A 2014 report from the Consumer Financial Protection Bureau says that one in five Americans have some type of medical debt in collections. While you may have been told that medical debt does not affect your credit score, that’s a myth. According to Nerd Wallet, medical debt can drop your score by as much as 40% if you average 680 and as much as 100 points if your score is over 700. That can keep you from getting a mortgage, automobile loan or other loans you need.
The issue is complicated by hospital and doctor’s office billing procedures. Consumers may face two scenarios.
- The bill is turned over to collections before the consumer is even aware of the debt. Some medical facilities will use a third-party collector on debt that is just 60-days past due. You may not have opened the bill before you are sent to collections. Unless it is a large facility, you probably won’t get a courtesy call reminding you to pay the bill.
- You may not actually owe the bill—your insurance company does. Some insurance companies are slow to pay, even if the procedure or appointment is covered. In the meantime, the medical facility will come after you and if you don’t pay, you could be turned over to a collections agency. Some facilities will wait for the insurance company to pay but you need to make sure that the bill is still at the doctor’s office.
- Your bill has errors. A study of Medicare claims by Nerd Wallet discovered that 49% of all bills had errors. And about 57% of respondents said they were confused by their medical bills.
- The cost of healthcare is rising along with the cost of medical insurance. It’s harder for families to budget for medical expenses when they are not sure what they will be.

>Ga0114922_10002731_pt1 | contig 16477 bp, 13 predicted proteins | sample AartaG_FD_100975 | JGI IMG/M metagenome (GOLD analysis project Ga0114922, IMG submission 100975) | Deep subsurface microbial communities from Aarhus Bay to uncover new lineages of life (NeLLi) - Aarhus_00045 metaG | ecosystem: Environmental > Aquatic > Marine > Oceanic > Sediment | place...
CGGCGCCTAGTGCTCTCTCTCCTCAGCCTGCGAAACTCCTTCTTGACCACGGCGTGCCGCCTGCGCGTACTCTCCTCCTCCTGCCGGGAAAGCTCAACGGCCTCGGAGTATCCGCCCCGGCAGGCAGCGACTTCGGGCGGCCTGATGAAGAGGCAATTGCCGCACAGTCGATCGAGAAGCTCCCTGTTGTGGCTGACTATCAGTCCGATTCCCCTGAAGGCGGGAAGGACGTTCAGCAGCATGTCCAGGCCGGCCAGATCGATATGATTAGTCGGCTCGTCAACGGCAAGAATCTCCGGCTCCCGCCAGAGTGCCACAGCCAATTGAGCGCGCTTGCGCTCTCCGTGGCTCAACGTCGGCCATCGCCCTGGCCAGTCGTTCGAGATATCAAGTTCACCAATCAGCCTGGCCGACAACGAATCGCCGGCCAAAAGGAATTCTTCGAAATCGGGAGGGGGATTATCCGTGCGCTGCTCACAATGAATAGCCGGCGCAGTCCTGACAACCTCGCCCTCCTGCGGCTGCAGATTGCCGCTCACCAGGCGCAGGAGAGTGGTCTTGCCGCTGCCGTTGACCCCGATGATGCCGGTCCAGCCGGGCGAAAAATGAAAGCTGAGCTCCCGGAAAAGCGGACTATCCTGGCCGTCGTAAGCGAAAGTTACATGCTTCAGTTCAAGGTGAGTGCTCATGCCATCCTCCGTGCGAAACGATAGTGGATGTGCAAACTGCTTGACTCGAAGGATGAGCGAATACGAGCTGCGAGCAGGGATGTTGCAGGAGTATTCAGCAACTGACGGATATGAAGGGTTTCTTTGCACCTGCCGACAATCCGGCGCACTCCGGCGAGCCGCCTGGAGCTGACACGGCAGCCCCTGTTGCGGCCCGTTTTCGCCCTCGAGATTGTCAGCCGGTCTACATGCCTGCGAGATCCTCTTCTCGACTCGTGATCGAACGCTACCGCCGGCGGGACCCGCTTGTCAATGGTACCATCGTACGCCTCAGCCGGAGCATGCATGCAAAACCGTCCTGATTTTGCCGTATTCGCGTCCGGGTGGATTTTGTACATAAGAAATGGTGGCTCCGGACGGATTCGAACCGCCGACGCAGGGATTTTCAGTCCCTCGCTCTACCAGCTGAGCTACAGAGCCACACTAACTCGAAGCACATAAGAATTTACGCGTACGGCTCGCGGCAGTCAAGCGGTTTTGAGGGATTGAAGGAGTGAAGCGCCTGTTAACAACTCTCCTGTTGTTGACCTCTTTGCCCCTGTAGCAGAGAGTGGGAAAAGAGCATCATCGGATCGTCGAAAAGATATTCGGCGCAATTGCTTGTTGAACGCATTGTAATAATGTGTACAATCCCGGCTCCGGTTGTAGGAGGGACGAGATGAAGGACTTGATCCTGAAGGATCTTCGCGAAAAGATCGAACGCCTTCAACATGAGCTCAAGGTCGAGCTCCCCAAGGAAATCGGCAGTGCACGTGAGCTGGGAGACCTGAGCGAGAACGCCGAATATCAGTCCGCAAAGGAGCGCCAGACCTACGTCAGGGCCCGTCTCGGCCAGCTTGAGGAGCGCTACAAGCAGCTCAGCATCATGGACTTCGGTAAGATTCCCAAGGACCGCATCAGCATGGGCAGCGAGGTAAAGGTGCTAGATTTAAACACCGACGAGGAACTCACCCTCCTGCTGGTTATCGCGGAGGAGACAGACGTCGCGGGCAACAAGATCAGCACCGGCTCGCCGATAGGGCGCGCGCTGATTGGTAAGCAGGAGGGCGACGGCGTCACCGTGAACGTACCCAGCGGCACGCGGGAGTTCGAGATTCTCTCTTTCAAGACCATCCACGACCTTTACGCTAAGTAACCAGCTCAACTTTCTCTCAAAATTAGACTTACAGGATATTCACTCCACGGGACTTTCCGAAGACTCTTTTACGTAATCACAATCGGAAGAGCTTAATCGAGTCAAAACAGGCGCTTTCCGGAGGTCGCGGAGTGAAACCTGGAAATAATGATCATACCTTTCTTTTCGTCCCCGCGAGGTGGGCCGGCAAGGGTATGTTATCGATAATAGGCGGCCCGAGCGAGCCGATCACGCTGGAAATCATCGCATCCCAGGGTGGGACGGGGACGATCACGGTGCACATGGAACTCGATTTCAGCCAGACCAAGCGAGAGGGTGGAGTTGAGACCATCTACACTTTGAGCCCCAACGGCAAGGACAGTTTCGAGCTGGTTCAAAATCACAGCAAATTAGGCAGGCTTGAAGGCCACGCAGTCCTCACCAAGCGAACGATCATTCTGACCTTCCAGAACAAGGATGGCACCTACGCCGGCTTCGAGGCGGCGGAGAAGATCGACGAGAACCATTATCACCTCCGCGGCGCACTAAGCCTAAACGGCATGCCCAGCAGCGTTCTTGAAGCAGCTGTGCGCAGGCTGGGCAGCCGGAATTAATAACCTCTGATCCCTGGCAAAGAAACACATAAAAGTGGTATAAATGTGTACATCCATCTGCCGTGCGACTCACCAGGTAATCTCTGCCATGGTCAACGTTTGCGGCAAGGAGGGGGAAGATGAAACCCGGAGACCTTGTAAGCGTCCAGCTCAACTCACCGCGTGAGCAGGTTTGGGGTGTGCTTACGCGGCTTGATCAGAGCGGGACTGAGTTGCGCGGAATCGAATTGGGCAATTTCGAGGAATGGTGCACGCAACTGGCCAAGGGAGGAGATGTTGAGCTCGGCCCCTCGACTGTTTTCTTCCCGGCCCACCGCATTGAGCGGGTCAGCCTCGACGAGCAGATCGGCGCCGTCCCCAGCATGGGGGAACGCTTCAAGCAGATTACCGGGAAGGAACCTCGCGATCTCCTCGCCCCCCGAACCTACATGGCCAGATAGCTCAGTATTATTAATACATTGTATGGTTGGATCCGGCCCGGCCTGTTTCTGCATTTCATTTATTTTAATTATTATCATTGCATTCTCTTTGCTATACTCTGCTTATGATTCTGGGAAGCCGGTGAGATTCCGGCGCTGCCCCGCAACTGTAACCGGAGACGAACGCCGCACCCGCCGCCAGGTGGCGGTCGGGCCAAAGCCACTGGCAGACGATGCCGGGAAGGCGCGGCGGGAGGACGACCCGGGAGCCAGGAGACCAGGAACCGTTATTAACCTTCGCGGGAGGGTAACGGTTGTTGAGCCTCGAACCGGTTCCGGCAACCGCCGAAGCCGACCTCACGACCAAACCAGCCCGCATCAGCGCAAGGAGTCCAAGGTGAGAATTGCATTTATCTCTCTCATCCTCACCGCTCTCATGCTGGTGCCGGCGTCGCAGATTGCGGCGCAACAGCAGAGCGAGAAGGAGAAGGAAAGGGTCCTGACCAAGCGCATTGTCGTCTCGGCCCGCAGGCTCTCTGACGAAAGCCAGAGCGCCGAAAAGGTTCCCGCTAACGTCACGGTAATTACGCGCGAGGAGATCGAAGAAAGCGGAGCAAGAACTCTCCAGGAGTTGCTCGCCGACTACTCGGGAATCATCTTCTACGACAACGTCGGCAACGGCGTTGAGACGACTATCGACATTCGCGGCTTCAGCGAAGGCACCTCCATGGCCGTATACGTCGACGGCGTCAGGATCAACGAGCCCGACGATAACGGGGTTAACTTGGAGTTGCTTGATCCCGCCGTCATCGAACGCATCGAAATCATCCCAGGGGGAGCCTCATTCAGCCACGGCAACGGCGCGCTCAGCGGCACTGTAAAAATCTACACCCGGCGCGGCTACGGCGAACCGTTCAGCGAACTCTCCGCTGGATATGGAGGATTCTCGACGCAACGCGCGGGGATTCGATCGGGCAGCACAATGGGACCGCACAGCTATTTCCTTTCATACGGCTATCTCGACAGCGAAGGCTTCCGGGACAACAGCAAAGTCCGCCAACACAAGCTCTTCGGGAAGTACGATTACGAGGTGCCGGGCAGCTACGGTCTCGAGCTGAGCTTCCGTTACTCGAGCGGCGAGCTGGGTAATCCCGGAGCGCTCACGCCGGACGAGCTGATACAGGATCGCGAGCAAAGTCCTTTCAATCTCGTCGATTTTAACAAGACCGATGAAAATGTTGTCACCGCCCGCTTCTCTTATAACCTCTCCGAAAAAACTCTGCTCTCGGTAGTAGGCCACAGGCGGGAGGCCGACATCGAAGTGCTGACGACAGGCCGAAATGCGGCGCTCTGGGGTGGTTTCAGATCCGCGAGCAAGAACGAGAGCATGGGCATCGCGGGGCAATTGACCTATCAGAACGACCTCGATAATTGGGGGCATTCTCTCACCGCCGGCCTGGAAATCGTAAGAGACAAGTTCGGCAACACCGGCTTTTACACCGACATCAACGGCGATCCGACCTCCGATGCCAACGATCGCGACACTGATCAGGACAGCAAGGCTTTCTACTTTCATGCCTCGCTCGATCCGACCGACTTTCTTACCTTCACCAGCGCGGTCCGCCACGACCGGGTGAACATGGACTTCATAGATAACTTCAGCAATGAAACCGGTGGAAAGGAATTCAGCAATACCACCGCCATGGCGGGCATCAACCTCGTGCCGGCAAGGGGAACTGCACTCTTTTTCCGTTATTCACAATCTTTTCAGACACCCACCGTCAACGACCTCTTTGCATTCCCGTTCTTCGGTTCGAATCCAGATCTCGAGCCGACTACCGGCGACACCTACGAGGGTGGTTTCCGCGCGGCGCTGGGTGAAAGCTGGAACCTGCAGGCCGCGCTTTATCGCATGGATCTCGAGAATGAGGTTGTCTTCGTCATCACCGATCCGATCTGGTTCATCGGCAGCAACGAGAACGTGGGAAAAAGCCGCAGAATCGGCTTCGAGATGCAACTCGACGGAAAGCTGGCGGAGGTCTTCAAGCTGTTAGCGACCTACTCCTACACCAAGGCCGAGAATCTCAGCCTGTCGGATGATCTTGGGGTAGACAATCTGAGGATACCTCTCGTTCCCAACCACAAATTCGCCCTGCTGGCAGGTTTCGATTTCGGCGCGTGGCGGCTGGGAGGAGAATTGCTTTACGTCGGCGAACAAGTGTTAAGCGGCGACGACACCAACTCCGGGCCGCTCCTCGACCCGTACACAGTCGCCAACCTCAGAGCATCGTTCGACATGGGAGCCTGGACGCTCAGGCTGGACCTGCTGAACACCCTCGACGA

Another complication—many hospitals and doctor’s offices will no longer see you if you have an unpaid medical bill. That forces consumers to either not seek treatment or start over with another provider.
Some good news
A court case out of New York state may give some debtors relief. In 2015, Attorney General Eric Schneiderman investigated how medical debt was reported by the three main reporting agencies—TransUnion, Equifax and Experian. Based on that investigation, the credit reporting agencies have agreed to wait 180 days before listing an unpaid medical debt on a credit report.
What do you do?
Unfortunately, most of us have unforeseen illnesses and accidents and have to visit healthcare facilities. A major illness or accident can wipe out your savings and ruin your credit if you are not careful. But you don’t have to sit idly by and let that happen. Here are some tips you
- Keep an eye on statements from your insurance company. These statements will indicate what was paid and what was not paid. You may learn about unpaid bills faster this way.
- Monitor communications from your healthcare provider and your insurance company. The company may say the bill was paid but your doctor may still not have the funds. Remember, the medical provider will come after you if the insurance company doesn’t pay.
- Meticulously go over your hospital bill for errors. Do you not remember being given a $50 aspirin in the emergency room? Question it.
- Ask the hospital or medical provider about payment plans or discounts. Many will offer these as they want to get paid, even if it is more slowly than they would like. Some offer discounts based on your income and ability to pay.
Finally, don’t let hospital bills drive you to bankruptcy. Consider a debt relief plan that can save your credit and save you money.